At the Electronic Frontier Foundation, senior staff attorney Kevin Bankston called the Obama administration’s stance on state secrets and national security wiretapping “a grave disappointment, particularly for those who took Obama’s promises seriously.” Bankston cautioned he is not certain how involved Kagan herself has been in the positions the department has taken on these issues.
And finally, check out this call to arms from blogger digby about the reluctance of contemporary Washington DC power brokers (including Obama) to nominate anyone important whom Republicans could view as too “liberal”, and the hypocrisy when it comes to applying the same standards the other way around:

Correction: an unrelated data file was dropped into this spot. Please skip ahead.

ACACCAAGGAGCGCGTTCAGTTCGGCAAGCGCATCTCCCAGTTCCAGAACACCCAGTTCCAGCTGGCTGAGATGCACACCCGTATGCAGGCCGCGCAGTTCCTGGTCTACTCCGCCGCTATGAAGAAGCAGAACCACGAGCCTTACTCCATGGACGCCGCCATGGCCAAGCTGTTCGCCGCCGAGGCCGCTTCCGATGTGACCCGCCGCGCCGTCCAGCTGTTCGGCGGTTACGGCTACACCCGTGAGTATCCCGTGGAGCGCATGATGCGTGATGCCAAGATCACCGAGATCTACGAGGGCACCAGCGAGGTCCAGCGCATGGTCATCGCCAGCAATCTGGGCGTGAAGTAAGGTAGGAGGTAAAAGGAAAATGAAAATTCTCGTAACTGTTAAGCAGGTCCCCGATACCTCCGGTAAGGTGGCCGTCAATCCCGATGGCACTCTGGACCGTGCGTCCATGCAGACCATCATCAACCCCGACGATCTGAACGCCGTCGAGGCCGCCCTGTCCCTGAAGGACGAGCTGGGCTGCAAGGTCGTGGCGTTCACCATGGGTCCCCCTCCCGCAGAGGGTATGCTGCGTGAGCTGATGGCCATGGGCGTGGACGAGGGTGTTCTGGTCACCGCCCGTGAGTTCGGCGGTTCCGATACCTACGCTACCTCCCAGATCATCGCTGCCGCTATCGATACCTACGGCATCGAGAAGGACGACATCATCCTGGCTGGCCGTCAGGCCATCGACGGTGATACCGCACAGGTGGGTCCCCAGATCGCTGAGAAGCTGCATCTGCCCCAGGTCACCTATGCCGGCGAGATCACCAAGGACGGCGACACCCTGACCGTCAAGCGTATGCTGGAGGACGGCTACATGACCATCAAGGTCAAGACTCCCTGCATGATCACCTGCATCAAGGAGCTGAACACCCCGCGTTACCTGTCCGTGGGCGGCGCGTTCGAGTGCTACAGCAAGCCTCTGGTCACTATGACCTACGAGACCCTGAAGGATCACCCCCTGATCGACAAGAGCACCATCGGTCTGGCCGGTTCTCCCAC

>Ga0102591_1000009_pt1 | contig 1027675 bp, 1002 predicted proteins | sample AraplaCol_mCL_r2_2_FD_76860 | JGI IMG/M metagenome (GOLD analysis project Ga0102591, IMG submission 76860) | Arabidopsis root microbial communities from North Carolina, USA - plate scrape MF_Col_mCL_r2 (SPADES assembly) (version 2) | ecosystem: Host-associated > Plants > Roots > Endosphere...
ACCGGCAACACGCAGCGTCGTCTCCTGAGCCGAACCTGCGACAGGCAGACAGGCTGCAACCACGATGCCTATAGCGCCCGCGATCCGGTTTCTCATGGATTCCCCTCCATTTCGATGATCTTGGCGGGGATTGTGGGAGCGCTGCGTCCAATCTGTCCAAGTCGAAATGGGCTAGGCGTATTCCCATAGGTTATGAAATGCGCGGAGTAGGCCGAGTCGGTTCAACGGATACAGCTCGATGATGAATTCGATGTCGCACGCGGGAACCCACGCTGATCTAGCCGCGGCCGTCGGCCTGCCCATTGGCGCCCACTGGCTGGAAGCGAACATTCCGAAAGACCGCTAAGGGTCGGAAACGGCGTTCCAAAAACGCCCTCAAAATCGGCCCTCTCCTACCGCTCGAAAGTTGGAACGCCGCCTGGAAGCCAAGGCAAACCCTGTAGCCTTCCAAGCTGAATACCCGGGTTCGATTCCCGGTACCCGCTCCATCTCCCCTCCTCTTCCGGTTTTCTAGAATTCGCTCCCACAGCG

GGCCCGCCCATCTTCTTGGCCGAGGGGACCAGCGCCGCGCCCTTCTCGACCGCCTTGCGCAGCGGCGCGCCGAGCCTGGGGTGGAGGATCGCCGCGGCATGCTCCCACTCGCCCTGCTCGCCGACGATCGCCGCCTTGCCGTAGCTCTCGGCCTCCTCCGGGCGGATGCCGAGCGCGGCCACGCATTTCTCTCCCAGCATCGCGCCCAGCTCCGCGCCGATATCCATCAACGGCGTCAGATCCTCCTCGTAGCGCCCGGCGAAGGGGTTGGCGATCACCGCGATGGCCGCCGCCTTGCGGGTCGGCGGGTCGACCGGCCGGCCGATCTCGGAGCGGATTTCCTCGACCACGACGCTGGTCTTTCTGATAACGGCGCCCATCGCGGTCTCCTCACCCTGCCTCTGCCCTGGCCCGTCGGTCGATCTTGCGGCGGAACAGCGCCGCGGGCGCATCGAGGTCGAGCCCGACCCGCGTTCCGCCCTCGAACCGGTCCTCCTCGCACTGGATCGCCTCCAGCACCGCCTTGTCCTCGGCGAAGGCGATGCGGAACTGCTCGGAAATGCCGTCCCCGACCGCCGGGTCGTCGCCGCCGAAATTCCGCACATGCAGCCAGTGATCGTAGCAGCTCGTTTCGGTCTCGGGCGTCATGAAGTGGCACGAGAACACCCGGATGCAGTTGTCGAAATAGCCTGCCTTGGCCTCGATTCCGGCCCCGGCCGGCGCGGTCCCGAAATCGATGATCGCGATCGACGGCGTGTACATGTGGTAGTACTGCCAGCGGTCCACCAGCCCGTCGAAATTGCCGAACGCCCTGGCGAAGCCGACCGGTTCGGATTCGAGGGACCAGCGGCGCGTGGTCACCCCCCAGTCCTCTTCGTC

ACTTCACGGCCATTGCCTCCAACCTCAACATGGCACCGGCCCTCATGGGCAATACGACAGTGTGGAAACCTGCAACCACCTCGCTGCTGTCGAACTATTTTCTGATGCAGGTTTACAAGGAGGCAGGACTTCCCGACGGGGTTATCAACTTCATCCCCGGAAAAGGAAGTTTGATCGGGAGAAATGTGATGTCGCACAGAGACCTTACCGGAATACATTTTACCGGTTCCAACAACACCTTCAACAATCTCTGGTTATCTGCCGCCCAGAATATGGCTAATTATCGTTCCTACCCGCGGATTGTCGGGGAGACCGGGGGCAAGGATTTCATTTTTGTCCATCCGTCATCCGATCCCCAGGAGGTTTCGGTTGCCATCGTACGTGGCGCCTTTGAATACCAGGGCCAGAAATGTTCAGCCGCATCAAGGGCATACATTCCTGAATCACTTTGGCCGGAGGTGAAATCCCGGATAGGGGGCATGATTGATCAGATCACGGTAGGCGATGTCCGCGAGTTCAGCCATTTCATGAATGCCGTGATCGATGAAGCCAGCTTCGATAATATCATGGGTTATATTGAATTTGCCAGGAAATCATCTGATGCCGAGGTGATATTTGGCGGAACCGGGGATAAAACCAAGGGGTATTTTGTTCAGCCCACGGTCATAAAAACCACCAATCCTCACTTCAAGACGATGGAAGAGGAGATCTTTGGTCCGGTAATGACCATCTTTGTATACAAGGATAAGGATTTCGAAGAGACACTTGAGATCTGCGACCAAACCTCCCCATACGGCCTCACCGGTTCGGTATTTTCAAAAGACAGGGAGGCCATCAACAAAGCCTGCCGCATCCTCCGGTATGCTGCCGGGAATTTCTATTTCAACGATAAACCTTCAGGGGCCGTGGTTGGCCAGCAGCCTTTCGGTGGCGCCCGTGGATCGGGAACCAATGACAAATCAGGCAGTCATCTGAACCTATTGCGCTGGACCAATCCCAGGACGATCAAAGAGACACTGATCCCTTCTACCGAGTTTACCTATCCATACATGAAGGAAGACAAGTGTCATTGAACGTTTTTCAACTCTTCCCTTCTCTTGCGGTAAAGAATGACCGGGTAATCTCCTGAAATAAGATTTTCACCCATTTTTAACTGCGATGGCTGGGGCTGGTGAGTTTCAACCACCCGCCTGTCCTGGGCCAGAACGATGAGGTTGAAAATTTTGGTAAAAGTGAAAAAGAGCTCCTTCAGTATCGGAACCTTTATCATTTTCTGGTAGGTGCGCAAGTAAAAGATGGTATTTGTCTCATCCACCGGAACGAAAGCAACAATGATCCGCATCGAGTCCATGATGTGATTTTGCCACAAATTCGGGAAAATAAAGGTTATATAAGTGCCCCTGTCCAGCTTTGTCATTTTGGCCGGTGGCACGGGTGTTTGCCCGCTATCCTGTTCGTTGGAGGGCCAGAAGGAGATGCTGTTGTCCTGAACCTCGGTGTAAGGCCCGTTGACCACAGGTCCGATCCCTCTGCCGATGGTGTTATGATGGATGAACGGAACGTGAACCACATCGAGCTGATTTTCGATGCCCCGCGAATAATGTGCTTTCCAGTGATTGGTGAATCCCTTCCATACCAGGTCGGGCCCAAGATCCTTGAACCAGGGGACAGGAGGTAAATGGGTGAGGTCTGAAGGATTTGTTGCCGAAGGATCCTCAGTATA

So I’m told by various people that Kagan is the only confirmable possibility. I would love to know why that should be true. The Republicans have had little trouble since Bork confirming far right federalist society clones, whether they had a Democratic or Republican Senate. It doesn’t seem logical to me that there isn’t room for an unabashed liberal on the court with a 59 vote majority in the Senate.
Kagan is an unknown quantity, unlike Roberts and Alito who were clearly both conservative a highly political. Yet Bush managed to get them confirmed. I guess I just don’t understand the double standard when it comes to Democrats and I refuse to capitulate to the common wisdom that says no Democratic president can ever confirm a known liberal.
Moreover, I think Supreme Court confirmation battles are ideologically instructive for the nation and are one of the few times when it’s possible for people to speak at length about their philosophical worldview. Liberals have to stop running from this. Allowing the other side to define us is killing us.